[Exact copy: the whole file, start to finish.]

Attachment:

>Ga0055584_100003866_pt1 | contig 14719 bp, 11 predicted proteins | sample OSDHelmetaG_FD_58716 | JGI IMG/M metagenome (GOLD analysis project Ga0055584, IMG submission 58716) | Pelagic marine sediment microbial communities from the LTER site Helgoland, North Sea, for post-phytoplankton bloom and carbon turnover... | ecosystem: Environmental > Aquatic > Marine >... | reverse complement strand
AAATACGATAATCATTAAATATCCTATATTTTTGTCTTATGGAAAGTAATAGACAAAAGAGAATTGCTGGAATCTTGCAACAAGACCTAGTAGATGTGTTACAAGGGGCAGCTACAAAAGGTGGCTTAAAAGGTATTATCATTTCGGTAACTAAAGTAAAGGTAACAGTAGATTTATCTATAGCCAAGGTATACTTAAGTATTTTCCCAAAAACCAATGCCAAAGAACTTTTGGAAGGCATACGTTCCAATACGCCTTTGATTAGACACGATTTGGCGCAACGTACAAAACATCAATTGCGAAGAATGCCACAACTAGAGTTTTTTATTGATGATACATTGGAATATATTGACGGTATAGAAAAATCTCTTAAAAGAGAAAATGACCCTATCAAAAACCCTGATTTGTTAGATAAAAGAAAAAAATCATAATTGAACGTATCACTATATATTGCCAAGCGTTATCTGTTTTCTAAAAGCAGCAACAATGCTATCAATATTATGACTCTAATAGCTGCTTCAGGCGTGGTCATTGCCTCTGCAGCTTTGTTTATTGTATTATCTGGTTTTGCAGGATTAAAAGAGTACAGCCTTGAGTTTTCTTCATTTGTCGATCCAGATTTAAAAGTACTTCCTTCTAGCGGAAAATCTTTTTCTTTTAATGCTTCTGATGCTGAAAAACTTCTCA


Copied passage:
>Ga0055584_100003866_pt1 | contig 14719 bp, 11 predicted proteins | sample OSDHelmetaG_FD_58716 | JGI IMG/M metagenome (GOLD analysis project Ga0055584, IMG submission 58716) | Pelagic marine sediment microbial communities from the LTER site Helgoland, North Sea, for post-phytoplankton bloom and carbon turnover... | ecosystem: Environmental > Aquatic > Marine >... | reverse complement strand
AAATACGATAATCATTAAATATCCTATATTTTTGTCTTATGGAAAGTAATAGACAAAAGAGAATTGCTGGAATCTTGCAACAAGACCTAGTAGATGTGTTACAAGGGGCAGCTACAAAAGGTGGCTTAAAAGGTATTATCATTTCGGTAACTAAAGTAAAGGTAACAGTAGATTTATCTATAGCCAAGGTATACTTAAGTATTTTCCCAAAAACCAATGCCAAAGAACTTTTGGAAGGCATACGTTCCAATACGCCTTTGATTAGACACGATTTGGCGCAACGTACAAAACATCAATTGCGAAGAATGCCACAACTAGAGTTTTTTATTGATGATACATTGGAATATATTGACGGTATAGAAAAATCTCTTAAAAGAGAAAATGACCCTATCAAAAACCCTGATTTGTTAGATAAAAGAAAAAAATCATAATTGAACGTATCACTATATATTGCCAAGCGTTATCTGTTTTCTAAAAGCAGCAACAATGCTATCAATATTATGACTCTAATAGCTGCTTCAGGCGTGGTCATTGCCTCTGCAGCTTTGTTTATTGTATTATCTGGTTTTGCAGGATTAAAAGAGTACAGCCTTGAGTTTTCTTCATTTGTCGATCCAGATTTAAAAGTACTTCCTTCTAGCGGAAAATCTTTTTCTTTTAATGCTTCTGATGCTGAAAAACTTCTCA